Dream Affair is a fresh-faced threesome from Brooklyn whose name suits them perfectly. Let it sink in: Dream Affair… Sounds like an ’80s soap opera about nocturnal adultery, doesn’t it? It’s cold, it’s heartless and it belongs squarely in the dark industrial landscapes of, say, the Killing Joke, Asylum Party, Death in June and Weimar Gesang discographies. Spooky-ass vibes, but in a fun, abandoned amusement park kind of way.
I caught up with frontman Hayden Payne as they were getting ready to leave Brooklyn for a couple shows up here in the Great White North. On their last tour, they tried to cross the Canadian border without proper work permits, and Hayden barely made it through after a shaky interrogation session with suspicious border guards. Fingers crossed they make it in hassle-free and on time for their Friday show at Katacombes.
Gregory Pike: I heard that you once had a pretty dodgy experience at the Canadian border. Have you run into any other issues while on tour?
Hayden Payne: Well, I accidently put the wrong gas cap on Bryan’s car once. The different gas cap didn’t seal the tank properly and a bunch of air got in there and it corroded everything. He had to get all the spark plugs replaced. Never put the gas cap on top of the pump. You’ll get it mixed up with someone else’s. The one I took was from a Mercedes-Benz. So, someone’s nice car got messed up!
GP: That’s rough. But at least that hasn’t deterred you from coming back to Canada.
HP: Yeah. We’re getting on the road with Tiers on Friday. I’m stoked to play with so many good bands this time around, like Automelodi and Police des moeurs. Right now, we’re getting together new material for those shows.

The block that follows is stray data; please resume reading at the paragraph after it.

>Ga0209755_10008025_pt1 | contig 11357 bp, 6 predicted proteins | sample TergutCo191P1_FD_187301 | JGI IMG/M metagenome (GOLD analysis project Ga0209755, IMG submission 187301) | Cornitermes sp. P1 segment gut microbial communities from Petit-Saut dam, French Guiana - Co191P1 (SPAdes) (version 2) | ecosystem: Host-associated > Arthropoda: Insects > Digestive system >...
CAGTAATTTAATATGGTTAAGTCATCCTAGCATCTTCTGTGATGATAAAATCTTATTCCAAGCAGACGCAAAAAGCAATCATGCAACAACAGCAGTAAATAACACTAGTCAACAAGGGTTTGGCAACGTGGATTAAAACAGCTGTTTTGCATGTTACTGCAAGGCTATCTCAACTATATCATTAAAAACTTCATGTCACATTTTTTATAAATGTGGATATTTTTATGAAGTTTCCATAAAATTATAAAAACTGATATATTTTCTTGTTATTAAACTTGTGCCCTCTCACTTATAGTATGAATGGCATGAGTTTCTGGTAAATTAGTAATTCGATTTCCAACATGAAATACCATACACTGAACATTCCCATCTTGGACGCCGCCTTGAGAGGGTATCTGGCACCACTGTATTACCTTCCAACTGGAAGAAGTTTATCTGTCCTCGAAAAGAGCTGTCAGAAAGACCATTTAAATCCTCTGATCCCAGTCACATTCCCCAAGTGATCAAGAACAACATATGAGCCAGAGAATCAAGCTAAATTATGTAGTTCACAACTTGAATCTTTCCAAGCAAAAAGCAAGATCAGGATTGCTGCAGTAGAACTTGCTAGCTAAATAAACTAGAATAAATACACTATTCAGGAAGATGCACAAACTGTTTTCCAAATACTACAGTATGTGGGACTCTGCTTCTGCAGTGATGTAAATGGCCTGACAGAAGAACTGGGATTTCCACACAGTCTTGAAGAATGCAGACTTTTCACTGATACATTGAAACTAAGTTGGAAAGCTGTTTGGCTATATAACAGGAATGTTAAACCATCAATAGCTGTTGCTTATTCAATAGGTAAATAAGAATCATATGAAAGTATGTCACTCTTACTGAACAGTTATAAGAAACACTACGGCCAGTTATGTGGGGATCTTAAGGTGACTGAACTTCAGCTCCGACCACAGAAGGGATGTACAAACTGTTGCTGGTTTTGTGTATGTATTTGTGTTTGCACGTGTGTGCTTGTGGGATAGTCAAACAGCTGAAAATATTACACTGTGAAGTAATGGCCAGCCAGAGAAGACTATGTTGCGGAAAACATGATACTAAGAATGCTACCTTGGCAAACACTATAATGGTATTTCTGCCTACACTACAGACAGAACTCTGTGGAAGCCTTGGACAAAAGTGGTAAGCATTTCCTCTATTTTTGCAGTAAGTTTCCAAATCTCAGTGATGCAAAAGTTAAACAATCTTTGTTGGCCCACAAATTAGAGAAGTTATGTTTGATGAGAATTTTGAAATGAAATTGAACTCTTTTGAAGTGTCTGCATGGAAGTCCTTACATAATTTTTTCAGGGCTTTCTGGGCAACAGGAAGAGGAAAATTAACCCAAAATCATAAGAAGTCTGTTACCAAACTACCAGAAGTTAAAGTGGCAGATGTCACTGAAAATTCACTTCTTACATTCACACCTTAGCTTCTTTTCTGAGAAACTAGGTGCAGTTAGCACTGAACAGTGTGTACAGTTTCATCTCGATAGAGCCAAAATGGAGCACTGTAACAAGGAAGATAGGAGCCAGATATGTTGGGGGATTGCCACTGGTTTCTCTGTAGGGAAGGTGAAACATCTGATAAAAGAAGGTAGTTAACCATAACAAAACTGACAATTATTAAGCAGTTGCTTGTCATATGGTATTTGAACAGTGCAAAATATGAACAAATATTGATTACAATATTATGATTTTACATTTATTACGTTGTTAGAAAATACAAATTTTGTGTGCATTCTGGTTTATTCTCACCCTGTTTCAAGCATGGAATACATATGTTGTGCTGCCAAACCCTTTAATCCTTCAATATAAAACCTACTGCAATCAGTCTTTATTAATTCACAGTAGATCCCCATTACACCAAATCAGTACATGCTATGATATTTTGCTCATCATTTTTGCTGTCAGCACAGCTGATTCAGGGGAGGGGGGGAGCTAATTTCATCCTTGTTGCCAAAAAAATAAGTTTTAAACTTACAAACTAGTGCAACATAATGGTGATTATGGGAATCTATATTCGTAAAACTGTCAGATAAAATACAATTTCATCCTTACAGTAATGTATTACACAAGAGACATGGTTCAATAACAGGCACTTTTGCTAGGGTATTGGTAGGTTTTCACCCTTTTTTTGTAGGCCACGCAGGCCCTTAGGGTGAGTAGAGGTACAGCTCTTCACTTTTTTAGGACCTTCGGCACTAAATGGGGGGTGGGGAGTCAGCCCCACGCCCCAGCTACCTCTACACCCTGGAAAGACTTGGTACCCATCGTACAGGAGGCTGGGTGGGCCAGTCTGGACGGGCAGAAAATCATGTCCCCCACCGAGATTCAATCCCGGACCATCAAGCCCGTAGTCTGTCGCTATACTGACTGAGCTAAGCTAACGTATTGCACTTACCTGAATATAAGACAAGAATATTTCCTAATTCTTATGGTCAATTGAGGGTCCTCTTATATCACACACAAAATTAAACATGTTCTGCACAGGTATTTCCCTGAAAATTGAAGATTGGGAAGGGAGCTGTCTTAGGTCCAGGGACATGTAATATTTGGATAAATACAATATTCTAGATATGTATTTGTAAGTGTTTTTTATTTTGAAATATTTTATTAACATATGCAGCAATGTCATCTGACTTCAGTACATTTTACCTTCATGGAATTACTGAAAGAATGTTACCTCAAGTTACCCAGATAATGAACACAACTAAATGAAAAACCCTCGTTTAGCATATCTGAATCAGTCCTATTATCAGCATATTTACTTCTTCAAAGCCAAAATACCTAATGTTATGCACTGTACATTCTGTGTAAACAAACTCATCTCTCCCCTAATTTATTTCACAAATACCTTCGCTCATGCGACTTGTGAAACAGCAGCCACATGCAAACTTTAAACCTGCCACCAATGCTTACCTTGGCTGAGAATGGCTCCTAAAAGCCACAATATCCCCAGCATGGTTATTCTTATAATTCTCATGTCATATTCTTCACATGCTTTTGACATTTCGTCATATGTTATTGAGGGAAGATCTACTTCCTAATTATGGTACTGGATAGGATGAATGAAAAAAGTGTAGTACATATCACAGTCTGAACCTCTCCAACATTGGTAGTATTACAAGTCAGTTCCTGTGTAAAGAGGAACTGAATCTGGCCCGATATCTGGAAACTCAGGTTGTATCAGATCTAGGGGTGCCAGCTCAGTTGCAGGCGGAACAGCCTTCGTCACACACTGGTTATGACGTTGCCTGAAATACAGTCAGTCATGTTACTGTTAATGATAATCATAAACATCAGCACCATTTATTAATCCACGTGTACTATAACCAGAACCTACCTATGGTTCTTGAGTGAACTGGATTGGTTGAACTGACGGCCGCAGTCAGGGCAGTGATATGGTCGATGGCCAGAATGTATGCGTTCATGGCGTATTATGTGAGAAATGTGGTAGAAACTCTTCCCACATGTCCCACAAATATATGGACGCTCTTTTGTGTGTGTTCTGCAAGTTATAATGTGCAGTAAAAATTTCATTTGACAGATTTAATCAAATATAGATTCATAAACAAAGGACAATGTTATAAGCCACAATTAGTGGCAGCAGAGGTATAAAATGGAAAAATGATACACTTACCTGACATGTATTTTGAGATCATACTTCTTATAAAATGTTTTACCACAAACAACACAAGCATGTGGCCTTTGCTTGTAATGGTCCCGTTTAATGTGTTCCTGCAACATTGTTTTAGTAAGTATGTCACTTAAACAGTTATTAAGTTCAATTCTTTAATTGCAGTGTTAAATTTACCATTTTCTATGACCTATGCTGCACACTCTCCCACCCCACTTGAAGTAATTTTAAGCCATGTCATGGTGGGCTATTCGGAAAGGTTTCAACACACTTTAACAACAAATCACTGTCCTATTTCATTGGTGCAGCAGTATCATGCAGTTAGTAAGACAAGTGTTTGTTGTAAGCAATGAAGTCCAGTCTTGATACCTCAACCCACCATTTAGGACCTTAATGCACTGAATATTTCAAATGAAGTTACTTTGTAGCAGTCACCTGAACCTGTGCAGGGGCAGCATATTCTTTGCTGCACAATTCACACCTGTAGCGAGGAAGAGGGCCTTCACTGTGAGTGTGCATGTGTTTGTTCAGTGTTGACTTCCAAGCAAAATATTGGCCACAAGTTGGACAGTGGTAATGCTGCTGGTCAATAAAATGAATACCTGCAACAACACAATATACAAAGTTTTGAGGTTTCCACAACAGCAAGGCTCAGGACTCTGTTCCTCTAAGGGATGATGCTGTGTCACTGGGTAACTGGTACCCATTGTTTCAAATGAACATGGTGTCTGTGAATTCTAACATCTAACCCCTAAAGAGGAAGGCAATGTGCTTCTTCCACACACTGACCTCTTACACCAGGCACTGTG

GP: What’s the typical process when creating new material? Is it one person writing or more of a collaboration?
HP: It varies. Sometimes we’ll come up with a song together. Other times, we write songs alone and then bring them to the table. We all put in our own ideas, and we never take the same approach twice.
GP: What do you think about Montreal?
HP: We love Montreal. I wish I could live there. We played a small loft-like place, the Silver Door. It was great. People danced and it was packed, especially for a Tuesday night. Also, the food there is great, the rent is cheap and it seems like Canada supports the arts more than the States.
GP: What gives you that impression?
HP: I know from talking to Xavier from Automelodi and Matthew Samways from Electric Voice Records that Canada is much more willing to give grants to musicians, even if they’re underground. You just have to apply for them. The overhead for an artist is also much lower than it is the U.S. In the U.S., I don’t think these opportunities even exist for a musician like myself.
GP: What kinds of differences do you see between Canada and the U.S. in terms of bands and their audiences?
HP: People buy T-shirts. People buy records. People come to the shows to see the bands, not just to be seen. However, that doesn’t apply for all of the U.S. I think I’m talking more about around where I’m from.
GP: Well, one thing’s for sure: it’s definitely cheaper to live in Montreal than in Brooklyn. Want to guess my rent?
HP: $500? And you don’t have to pay for health insurance. ■
Dream Affair headline Permanent Wave Vol. 6, with Tiers, Automelodi and Police des moeurs at Katacombes (1635 St-Laurent) on Friday, March 1, 9 p.m., $8